Letters 10-17-2016

Here’s The Truth The group Save our Downtown (SOD), which put Proposal 3 on the ballot, is ignoring the negative consequences that would result if the proposal passes. Despite the group’s name, the proposal impacts the entire city, not just downtown. Munson Medical Center, NMC, and the Grand Traverse Commons are also zoned for buildings over 60’ tall...

Keep TC As-Is In response to Lynda Prior’s letter, no one is asking the people to vote every time someone wants to build a building; Prop. 3 asks that people vote if a building is to be built over 60 feet. Traverse City will not die but will grow at a pace that keeps it the city people want to visit and/or reside; a place to raise a family. It seems people in high-density cities with tall buildings are the ones who flock to TC...

A Right To Vote I cannot understand how people living in a democracy would willingly give up the right to vote on an impactful and important issue. But that is exactly what the people who oppose Proposal 3 are advocating. They call the right to vote a “burden.” Really? Since when does voting on an important issue become a “burden?” The heart of any democracy is the right of the people to have their voice heard...

Reasons For NoI have great respect for the Prop. 3 proponents and consider them friends but in this case they’re wrong. A “yes” vote on Prop. 3 is really a “no” vote on..

Republican Observations When the Republican party sends its presidential candidates, they’re not sending their best. They’re sending people with a lot of problems. They’re sending criminals, they’re sending deviate rapists. They’re sending drug addicts. They’re sending mentally ill. And some, I assume, are good people...

Stormy Vote Florida Governor Scott warns people on his coast to evacuate because “this storm will kill you! But in response to Hillary Clinton’s suggestion that Florida’s voter registration deadline be extended because a massive evacuation could compromise voter registration and turnout, Republican Governor Scott’s response was that this storm does not necessitate any such extension...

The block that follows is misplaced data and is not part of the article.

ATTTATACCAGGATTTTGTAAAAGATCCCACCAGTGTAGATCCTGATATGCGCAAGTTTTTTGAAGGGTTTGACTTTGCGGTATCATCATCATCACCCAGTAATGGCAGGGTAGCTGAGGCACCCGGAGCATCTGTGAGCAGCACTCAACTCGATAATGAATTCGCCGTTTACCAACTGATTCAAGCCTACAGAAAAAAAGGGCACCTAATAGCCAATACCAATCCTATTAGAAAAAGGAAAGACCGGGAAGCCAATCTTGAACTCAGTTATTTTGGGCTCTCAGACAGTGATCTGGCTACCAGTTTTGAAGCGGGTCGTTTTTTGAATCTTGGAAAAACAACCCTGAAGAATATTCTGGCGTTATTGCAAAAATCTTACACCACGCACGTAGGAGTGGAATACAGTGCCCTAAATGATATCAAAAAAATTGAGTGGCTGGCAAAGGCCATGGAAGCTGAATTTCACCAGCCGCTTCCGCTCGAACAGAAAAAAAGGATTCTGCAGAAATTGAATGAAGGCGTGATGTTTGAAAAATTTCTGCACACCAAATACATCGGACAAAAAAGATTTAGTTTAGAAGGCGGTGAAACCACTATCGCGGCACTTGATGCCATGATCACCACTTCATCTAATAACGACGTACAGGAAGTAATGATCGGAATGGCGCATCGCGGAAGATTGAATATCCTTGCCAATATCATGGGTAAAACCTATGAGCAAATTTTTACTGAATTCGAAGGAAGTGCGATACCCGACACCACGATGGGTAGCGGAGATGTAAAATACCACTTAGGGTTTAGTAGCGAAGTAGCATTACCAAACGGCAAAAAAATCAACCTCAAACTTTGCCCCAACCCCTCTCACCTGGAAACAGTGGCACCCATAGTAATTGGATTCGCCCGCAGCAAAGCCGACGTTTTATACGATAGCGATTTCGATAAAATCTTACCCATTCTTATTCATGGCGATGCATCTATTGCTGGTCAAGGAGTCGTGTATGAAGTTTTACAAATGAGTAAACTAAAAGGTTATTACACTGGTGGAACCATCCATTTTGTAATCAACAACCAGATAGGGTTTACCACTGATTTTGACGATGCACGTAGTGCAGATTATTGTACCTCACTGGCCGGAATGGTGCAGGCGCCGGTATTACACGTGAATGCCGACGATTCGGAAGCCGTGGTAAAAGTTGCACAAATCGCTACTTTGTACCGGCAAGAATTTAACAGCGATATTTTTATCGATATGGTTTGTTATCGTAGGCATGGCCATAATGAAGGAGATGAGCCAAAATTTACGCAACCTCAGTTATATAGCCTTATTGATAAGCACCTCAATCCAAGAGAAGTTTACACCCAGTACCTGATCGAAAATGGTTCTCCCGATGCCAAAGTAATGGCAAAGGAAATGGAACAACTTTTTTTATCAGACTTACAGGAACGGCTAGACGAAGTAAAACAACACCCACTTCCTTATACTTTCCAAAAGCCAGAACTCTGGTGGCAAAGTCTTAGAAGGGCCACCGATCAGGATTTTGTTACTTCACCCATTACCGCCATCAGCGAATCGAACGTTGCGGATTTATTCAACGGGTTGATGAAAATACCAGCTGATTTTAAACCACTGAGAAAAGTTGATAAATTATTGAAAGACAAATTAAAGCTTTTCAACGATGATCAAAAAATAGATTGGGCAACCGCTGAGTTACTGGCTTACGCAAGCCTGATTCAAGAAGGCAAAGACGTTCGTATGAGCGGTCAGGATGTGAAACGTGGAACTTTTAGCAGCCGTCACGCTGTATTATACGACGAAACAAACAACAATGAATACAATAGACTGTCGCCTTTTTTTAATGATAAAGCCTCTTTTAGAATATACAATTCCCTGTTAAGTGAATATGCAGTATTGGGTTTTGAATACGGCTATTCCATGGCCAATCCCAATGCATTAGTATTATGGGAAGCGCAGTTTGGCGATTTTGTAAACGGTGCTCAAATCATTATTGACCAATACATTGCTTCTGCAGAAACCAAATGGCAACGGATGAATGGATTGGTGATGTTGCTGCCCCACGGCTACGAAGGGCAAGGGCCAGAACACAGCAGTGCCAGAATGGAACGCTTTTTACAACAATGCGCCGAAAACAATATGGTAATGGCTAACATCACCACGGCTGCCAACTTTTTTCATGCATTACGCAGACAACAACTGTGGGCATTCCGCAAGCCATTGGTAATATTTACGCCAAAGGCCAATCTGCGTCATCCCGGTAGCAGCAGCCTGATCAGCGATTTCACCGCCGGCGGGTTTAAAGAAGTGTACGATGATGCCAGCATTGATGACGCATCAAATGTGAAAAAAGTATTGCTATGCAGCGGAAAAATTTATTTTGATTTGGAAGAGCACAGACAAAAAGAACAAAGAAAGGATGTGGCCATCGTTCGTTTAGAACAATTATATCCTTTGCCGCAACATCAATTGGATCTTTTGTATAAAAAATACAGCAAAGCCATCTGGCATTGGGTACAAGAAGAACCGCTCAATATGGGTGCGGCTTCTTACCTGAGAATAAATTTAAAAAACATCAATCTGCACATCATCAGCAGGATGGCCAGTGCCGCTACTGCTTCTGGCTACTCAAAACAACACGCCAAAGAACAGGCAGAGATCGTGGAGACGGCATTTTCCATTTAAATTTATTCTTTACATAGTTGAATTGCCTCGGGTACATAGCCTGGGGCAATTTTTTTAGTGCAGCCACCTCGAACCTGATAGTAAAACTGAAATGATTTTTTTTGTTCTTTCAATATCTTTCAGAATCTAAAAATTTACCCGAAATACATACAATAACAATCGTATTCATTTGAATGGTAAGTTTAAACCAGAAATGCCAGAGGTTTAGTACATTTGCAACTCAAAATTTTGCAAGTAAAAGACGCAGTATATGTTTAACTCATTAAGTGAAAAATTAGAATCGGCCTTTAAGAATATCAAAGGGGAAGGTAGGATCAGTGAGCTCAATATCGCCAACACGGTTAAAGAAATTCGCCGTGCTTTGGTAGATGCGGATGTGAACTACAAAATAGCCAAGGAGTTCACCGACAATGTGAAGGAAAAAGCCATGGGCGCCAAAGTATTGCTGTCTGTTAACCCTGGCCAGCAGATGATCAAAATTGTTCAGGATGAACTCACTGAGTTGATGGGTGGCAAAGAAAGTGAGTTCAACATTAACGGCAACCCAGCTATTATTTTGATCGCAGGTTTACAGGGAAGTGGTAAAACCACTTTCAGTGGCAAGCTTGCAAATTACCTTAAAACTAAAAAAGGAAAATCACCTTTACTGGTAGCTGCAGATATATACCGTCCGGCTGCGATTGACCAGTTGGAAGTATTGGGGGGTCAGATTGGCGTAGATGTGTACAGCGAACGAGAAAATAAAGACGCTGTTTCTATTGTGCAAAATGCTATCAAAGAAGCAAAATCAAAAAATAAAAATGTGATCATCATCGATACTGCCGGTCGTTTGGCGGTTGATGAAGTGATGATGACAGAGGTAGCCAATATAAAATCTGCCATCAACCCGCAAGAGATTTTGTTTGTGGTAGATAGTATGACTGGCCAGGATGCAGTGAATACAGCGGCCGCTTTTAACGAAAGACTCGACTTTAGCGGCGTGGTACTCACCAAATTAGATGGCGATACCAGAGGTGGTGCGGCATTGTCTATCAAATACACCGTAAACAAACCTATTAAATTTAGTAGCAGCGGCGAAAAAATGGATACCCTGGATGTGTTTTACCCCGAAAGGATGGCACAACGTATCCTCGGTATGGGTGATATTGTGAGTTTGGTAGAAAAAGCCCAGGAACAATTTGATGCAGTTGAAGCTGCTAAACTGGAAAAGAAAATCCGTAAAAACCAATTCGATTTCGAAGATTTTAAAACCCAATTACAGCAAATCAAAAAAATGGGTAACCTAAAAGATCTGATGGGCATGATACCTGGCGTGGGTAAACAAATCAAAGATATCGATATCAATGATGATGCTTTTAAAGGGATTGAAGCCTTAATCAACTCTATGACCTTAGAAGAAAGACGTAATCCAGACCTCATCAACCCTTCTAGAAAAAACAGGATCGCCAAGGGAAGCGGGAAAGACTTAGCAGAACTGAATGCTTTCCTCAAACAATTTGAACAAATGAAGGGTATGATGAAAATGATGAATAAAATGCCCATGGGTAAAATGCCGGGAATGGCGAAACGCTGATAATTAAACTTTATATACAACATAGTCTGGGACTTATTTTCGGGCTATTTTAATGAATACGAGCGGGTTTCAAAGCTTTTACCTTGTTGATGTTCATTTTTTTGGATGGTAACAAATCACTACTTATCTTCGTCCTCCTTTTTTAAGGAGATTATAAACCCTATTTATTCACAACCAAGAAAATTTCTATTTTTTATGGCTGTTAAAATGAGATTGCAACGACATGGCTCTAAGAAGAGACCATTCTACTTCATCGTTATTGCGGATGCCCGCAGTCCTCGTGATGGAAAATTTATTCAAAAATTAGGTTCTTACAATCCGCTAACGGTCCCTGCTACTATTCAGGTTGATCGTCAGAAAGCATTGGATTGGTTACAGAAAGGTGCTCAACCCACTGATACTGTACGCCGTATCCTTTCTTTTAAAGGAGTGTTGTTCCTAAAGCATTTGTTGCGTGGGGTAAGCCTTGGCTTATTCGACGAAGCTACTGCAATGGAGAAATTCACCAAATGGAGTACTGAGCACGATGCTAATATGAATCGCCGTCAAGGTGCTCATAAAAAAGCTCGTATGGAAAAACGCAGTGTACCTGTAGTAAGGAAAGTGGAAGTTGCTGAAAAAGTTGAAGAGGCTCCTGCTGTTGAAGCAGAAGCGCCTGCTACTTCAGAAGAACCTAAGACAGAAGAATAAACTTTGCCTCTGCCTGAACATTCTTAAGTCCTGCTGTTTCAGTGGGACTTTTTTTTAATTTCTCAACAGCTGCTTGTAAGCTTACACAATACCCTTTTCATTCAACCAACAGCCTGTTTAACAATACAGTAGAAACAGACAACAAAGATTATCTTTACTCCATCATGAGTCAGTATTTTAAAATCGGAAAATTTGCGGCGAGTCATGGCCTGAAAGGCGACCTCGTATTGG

Third Party Benefits It has been proven over and over again that electing Democrat or Republican presidents and representatives only guarantees that dysfunction, corruption and greed will prevail throughout our government. It also I believe that a fair and democratic electoral process, a simple and fair tax structure, quality health care, good education, good paying jobs, adequate affordable housing, an abundance of healthy affordable food, a solid, well maintained infrastructure, a secure social, civil and public service system, an ecologically sustainable outlook for the future and much more is obtainable for all of us...

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The Youngest Candidate

Express Staff - October 7th, 2004
The Youngest Candidate
At a time when many young adults can‘t get it together to vote, Jason Glover, 21, is doing the unexpected: running for a post on the Northwestern Michigan College (NMC) Board of Trustees.
An NMC graduate last spring with an associate‘s degree in visual communications, Glover has been a political activist for several years. He‘s helped organized local “Buy Nothing Day” protests over the past few Thanksgivings, was involved in a Green Party “TV Turnoff Week” fundraiser, and has been active in Rock the Vote concerts to register young voters. He‘s also the editor and publisher of Third Eye, a youth-oriented monthly which has published its fourth issue.
He says his involvement in the local Green Party chapter influenced his decision to run for the college trustee‘s post.
“We were going over the last election results to see where Green Party candidates had done the best and it seemed that across the board it was for university trustees and board of education posts,” he recalls.
Michigan‘s Green Party hopes to build a political base from the ground up with candidates who will bring green values to local institutions. “Not only am I a candidate with Green Party values, but I‘m also unique in that I‘m at the beginning of my political career instead of at the end like many candidates,” he says.